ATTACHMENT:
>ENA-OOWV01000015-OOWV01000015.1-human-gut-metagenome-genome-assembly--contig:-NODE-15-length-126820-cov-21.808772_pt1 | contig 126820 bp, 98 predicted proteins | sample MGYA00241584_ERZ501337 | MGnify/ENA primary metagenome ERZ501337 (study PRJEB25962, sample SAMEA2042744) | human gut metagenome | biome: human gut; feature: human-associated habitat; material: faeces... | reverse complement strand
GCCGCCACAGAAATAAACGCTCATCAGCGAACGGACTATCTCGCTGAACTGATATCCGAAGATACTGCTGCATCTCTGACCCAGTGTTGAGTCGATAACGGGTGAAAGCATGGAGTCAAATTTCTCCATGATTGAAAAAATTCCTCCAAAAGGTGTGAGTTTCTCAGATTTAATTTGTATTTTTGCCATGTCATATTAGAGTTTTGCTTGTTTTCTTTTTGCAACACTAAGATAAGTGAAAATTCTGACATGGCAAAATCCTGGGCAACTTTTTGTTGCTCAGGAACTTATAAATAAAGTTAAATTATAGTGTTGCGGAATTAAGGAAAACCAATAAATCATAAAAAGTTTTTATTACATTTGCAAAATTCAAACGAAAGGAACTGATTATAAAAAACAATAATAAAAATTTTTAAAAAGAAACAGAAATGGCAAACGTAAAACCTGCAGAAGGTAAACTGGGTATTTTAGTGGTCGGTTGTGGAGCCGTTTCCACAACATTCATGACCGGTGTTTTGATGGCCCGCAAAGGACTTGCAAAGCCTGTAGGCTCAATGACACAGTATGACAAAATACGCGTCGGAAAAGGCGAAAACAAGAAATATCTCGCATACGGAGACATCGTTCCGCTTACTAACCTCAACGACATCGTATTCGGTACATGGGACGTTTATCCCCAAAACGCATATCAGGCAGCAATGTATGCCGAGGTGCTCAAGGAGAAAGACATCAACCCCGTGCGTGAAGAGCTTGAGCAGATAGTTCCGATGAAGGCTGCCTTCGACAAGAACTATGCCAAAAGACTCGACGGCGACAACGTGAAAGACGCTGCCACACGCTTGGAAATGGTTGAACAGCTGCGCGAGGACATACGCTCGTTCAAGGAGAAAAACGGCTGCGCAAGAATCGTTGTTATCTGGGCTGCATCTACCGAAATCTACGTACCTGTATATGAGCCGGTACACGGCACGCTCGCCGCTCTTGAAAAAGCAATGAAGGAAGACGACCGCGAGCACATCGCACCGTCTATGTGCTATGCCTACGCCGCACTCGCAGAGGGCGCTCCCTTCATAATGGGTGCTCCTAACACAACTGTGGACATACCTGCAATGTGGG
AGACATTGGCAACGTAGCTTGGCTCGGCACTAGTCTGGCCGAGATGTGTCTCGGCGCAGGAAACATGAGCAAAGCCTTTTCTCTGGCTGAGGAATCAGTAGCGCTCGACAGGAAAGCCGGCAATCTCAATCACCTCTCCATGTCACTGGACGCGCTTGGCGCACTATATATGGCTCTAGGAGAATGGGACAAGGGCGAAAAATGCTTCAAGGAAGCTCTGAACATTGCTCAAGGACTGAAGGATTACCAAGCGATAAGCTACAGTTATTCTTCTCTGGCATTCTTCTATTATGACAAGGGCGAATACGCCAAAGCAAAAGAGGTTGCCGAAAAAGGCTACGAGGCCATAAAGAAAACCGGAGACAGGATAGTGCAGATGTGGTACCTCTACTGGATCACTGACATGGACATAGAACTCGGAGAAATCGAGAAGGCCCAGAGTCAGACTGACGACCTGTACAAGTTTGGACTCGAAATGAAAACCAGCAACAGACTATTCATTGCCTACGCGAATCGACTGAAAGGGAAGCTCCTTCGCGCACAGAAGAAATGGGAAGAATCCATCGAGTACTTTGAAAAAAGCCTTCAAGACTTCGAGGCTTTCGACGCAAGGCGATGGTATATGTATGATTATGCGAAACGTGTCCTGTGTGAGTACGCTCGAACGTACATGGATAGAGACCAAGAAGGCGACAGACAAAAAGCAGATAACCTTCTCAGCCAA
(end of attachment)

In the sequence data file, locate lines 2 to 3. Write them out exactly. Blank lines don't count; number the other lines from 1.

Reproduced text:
GCCGCCACAGAAATAAACGCTCATCAGCGAACGGACTATCTCGCTGAACTGATATCCGAAGATACTGCTGCATCTCTGACCCAGTGTTGAGTCGATAACGGGTGAAAGCATGGAGTCAAATTTCTCCATGATTGAAAAAATTCCTCCAAAAGGTGTGAGTTTCTCAGATTTAATTTGTATTTTTGCCATGTCATATTAGAGTTTTGCTTGTTTTCTTTTTGCAACACTAAGATAAGTGAAAATTCTGACATGGCAAAATCCTGGGCAACTTTTTGTTGCTCAGGAACTTATAAATAAAGTTAAATTATAGTGTTGCGGAATTAAGGAAAACCAATAAATCATAAAAAGTTTTTATTACATTTGCAAAATTCAAACGAAAGGAACTGATTATAAAAAACAATAATAAAAATTTTTAAAAAGAAACAGAAATGGCAAACGTAAAACCTGCAGAAGGTAAACTGGGTATTTTAGTGGTCGGTTGTGGAGCCGTTTCCACAACATTCATGACCGGTGTTTTGATGGCCCGCAAAGGACTTGCAAAGCCTGTAGGCTCAATGACACAGTATGACAAAATACGCGTCGGAAAAGGCGAAAACAAGAAATATCTCGCATACGGAGACATCGTTCCGCTTACTAACCTCAACGACATCGTATTCGGTACATGGGACGTTTATCCCCAAAACGCATATCAGGCAGCAATGTATGCCGAGGTGCTCAAGGAGAAAGACATCAACCCCGTGCGTGAAGAGCTTGAGCAGATAGTTCCGATGAAGGCTGCCTTCGACAAGAACTATGCCAAAAGACTCGACGGCGACAACGTGAAAGACGCTGCCACACGCTTGGAAATGGTTGAACAGCTGCGCGAGGACATACGCTCGTTCAAGGAGAAAAACGGCTGCGCAAGAATCGTTGTTATCTGGGCTGCATCTACCGAAATCTACGTACCTGTATATGAGCCGGTACACGGCACGCTCGCCGCTCTTGAAAAAGCAATGAAGGAAGACGACCGCGAGCACATCGCACCGTCTATGTGCTATGCCTACGCCGCACTCGCAGAGGGCGCTCCCTTCATAATGGGTGCTCCTAACACAACTGTGGACATACCTGCAATGTGGG
AGACATTGGCAACGTAGCTTGGCTCGGCACTAGTCTGGCCGAGATGTGTCTCGGCGCAGGAAACATGAGCAAAGCCTTTTCTCTGGCTGAGGAATCAGTAGCGCTCGACAGGAAAGCCGGCAATCTCAATCACCTCTCCATGTCACTGGACGCGCTTGGCGCACTATATATGGCTCTAGGAGAATGGGACAAGGGCGAAAAATGCTTCAAGGAAGCTCTGAACATTGCTCAAGGACTGAAGGATTACCAAGCGATAAGCTACAGTTATTCTTCTCTGGCATTCTTCTATTATGACAAGGGCGAATACGCCAAAGCAAAAGAGGTTGCCGAAAAAGGCTACGAGGCCATAAAGAAAACCGGAGACAGGATAGTGCAGATGTGGTACCTCTACTGGATCACTGACATGGACATAGAACTCGGAGAAATCGAGAAGGCCCAGAGTCAGACTGACGACCTGTACAAGTTTGGACTCGAAATGAAAACCAGCAACAGACTATTCATTGCCTACGCGAATCGACTGAAAGGGAAGCTCCTTCGCGCACAGAAGAAATGGGAAGAATCCATCGAGTACTTTGAAAAAAGCCTTCAAGACTTCGAGGCTTTCGACGCAAGGCGATGGTATATGTATGATTATGCGAAACGTGTCCTGTGTGAGTACGCTCGAACGTACATGGATAGAGACCAAGAAGGCGACAGACAAAAAGCAGATAACCTTCTCAGCCAA